Sunday, July 24, 2016

Epic loss



The Wild Things have had plenty of low points/lowlights in their 15-year history.

They have been up 2-0 in the league championship series and then lost three in a row, the last in game in one-sided 10-3 fashion.

They have lost as many as 57 games in a 96-game season.

They have finished a season 20 games out of first place.

They have used a coach-by-committee approach instead of employing a manager.

They have lost games after they were leading and within one strike of a victory.

Like every team that has ever played the game, they have lost games in blowout fashion. Heck, even the 1927 New York Yankees lost a game by 10 runs.

However, the Wild Things have never lost a game like they did Sunday at Southern Illinois.

There is nothing surprising about losing to the Miners. Southern Illinois is the best team in the league and is going to cruise to the West Division title. The Miners are 6-0 against the Wild Things and have beaten Washington in 10 of the last 11 meetings.

So a 12-10 loss for Washington to Southern Illinois is nothing new. What is different is the manner in which the Wild Things lost Sunday night.

They led 10-1 in the fifth inning.

Then they gave up 10 runs over two innings.

I cannot remember another game in which the Wild Things blew a nine-run lead and the game.

The only thing I can compare this game to was back in 2005, in a game at Rockford, Washington led 20-2 before settling for a 20-16 win.

That game, however, was a win. This was a punch-to-the-gut loss.

We keep being told that this is a good Wild Things team. It's in second place in the East and currently holding what would be a playoff spot.

Good teams don't blow nine-run leads.

And the Wild Things did so in what was actually less than two innings. The Miners scored 10 runs during a stretch in which they made only four outs.

There is plenty of room left for second-guessing. The Wild Things made only one pitching change during Southern Illinois' 10-run outburst.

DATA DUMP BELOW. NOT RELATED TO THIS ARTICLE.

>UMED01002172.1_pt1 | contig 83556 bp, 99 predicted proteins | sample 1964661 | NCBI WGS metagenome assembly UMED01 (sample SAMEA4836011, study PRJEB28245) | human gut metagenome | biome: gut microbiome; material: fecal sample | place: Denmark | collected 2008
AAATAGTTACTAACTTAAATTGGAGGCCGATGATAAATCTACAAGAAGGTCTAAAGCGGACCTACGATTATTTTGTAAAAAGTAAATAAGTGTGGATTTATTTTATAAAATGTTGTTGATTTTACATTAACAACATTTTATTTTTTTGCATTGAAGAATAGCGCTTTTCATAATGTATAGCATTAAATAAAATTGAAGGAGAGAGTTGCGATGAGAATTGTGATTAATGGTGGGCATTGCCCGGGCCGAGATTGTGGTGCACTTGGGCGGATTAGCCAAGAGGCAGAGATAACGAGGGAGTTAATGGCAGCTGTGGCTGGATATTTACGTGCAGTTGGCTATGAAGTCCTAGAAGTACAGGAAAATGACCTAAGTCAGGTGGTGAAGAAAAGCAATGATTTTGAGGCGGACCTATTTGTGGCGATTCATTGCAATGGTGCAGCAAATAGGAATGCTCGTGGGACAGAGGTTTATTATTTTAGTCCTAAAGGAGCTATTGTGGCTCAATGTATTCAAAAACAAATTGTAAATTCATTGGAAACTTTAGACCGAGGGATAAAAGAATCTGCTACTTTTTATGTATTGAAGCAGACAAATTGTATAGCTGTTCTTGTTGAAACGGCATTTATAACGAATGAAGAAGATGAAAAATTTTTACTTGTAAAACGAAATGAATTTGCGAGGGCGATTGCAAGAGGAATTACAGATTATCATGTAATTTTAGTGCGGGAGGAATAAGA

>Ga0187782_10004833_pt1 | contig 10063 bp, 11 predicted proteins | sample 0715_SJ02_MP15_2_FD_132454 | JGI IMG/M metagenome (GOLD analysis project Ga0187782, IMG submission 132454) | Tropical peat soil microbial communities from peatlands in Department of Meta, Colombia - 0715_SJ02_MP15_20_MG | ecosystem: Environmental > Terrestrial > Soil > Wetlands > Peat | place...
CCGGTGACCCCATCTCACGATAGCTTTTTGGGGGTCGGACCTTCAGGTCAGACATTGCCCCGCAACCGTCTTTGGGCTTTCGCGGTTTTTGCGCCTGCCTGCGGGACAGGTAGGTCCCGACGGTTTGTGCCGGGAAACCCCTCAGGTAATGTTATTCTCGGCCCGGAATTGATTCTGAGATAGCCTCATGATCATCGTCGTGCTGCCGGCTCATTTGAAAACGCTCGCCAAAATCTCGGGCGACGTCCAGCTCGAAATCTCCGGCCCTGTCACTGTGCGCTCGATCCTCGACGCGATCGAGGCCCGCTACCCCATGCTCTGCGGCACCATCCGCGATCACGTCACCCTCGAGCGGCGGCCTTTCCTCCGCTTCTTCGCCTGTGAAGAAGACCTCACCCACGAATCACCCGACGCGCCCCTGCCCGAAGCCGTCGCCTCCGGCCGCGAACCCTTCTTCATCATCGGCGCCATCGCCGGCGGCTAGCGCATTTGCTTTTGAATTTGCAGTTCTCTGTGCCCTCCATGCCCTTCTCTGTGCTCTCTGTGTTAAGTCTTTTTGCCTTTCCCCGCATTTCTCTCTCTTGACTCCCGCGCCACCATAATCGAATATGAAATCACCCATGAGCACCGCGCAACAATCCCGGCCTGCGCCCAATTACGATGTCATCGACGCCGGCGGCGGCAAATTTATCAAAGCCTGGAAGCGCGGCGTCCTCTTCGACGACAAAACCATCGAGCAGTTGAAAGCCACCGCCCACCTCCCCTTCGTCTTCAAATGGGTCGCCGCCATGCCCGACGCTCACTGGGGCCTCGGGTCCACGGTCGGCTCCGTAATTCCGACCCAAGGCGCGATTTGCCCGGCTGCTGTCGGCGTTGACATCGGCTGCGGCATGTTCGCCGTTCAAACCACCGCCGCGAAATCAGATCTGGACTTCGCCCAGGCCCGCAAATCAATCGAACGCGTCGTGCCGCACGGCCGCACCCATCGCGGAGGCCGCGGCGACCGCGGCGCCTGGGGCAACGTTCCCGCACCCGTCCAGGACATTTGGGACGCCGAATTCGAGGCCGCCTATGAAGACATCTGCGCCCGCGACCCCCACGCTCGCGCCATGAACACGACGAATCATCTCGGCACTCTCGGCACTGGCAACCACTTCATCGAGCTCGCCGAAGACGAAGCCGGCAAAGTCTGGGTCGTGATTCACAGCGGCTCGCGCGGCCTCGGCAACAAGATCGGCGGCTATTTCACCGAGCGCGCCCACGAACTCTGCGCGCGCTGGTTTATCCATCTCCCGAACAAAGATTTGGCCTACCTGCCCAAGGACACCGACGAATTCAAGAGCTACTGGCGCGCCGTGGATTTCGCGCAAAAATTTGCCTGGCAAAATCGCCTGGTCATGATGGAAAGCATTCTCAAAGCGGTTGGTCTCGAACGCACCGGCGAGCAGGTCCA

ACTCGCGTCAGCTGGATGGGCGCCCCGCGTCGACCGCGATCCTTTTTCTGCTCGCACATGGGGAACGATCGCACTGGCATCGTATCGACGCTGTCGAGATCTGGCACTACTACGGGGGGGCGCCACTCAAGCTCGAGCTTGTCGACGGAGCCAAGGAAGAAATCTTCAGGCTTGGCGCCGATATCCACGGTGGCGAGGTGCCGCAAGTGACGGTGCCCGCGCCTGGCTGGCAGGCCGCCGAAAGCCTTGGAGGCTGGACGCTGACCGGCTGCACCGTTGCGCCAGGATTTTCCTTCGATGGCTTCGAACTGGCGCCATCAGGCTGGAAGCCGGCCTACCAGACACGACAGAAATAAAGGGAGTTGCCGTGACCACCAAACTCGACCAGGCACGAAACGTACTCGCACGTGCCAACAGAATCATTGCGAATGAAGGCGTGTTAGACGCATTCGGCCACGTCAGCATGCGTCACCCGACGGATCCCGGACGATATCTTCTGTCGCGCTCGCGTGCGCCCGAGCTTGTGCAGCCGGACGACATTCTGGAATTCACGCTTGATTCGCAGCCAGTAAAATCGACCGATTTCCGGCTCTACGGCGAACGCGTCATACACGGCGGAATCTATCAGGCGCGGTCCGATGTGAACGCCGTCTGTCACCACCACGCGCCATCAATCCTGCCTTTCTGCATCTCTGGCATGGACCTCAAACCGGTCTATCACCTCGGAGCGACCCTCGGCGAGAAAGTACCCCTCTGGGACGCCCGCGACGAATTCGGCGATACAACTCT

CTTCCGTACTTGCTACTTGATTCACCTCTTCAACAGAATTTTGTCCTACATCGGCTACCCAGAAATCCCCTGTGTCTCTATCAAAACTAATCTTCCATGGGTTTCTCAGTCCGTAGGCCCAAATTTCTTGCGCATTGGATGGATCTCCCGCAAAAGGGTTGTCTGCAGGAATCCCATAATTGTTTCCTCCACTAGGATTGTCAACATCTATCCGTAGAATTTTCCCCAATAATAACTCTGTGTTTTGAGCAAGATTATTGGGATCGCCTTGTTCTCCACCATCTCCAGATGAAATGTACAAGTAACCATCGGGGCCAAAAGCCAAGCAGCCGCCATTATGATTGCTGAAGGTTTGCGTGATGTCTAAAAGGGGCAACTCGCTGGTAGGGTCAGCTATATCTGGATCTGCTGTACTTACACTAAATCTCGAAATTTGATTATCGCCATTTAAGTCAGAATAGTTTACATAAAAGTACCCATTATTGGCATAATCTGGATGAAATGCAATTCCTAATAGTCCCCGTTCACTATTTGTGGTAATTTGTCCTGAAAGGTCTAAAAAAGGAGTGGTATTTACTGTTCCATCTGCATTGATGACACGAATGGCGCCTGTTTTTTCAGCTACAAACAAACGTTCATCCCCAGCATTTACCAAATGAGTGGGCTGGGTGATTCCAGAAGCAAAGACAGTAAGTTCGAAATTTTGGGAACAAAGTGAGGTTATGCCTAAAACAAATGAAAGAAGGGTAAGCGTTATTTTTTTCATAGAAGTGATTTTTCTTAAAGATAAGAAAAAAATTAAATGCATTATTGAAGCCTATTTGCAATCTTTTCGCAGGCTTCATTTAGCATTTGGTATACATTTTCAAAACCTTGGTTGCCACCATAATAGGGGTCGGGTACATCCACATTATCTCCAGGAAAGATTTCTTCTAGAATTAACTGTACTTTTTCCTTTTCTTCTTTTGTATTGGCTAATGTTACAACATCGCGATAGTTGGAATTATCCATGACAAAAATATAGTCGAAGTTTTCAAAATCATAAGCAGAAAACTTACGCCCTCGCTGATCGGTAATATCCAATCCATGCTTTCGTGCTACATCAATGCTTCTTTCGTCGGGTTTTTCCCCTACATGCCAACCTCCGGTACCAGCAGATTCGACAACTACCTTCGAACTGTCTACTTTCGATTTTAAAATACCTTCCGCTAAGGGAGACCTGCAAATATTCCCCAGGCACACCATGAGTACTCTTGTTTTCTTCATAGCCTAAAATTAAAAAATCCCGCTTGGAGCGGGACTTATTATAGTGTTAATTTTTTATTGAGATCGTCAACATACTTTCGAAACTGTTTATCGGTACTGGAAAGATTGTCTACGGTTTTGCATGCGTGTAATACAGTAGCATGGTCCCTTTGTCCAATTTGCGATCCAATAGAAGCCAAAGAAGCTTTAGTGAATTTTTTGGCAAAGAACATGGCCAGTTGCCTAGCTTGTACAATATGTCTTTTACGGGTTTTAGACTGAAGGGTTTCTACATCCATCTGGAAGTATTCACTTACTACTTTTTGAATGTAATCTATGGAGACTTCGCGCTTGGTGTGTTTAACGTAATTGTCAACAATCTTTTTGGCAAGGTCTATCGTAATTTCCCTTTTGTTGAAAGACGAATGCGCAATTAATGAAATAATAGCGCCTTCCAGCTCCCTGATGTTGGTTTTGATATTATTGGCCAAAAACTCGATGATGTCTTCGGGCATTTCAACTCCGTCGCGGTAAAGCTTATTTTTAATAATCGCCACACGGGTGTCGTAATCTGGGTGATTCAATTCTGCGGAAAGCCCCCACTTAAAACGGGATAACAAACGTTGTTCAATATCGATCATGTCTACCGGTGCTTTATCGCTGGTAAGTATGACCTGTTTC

The bullpen was depleted, you say, because long reliever Brian O'Keefe was making a spot start and Luke Wilkins, a starter, threw two innings of relief Saturday night. Only late-innings relievers were left in the bullpen.

Well, that's what happens when you play for weeks with only 22 active players, which is two under the Frontier League limit. Another pitcher or two might have come in handy Sunday.

After scoring 10 runs in a little more than three innings off Southern Illinois ace Rick Teasley, the Washington hitters were shut out for the final six innings by five Miners relievers. Just one run off the Miners' bullpen might have changed the way the game played out over the final two innings.

Maybe Southern Illinois doesn't have a five-run fifth if the inning didn't start with a walk. And maybe the Miners wouldn't have a five-run sixth if the inning didn't start with a booted routine grounder.

That's all a lot of ifs and buts. You can second-guess, replay games and replay scenarios all you want. It changes nothing.

The fact is, the Wild Things lost a game they should have won with ease.

It was a loss like no other in the franchise's history. It was the lowest of lows.

And it will be interesting to see how this team reacts to such a landmark loss. Does the ill-effects linger? Does the roof fall in on this team, which is only 2-7 since the all-star break? Does the team use the loss as inspiration because making the playoffs might mean a first-round series against and another shot at Southern Illinois?

We'll find out over the next few weeks.

Saturday, July 23, 2016

West is best



Anybody who has followed the Frontier League doesn't need me to tell them this, but if you haven't been paying attention, then you should know that the West Division is much better than the East this season.

Much, much, much better.

The difference, at this point in the season, is significant.

Think varsity to junior varsity different.

Think Pittsburgh Steelers vs. Cleveland Browns different.

Think prime rib and cereal different.

If the result of the all-star game -- a 11-4 win by the West -- didn't tell you that the West (shouldn't it really be the South, if you're going to base the divisions on geography?) is vastly superior, then I have some other numbers:

* As I write this, no East team has a winning record against West opponents. Lake Erie has the best record at 11-11, but the Crushers are 5-11 in their last 16 against the West.

* Traverse City is 11 games under .500 against the West at 6-17.

* The league has been playing East vs. West since returning from the all-star break. No East team has a winning record in this period. Joliet, the first-place team in the East, is 2-7 against the West since the break. The record of the East against the West since the break is 15-34.

* Each of the last two nights, the Wild Things had a chance to move into first place with a win over West leader Southern Illinois. Both times Washington lost. The Wild Things are 0-5 against the Miners, and 2-6 since the all-star break with all of those games against the West. They are 10-14 on the year against the West.

* Florence, the last-place team in the West at 26-33, has a winng record (12-11) against the East.

Friday, July 15, 2016

How I spent my Thursday night ... and enjoyed it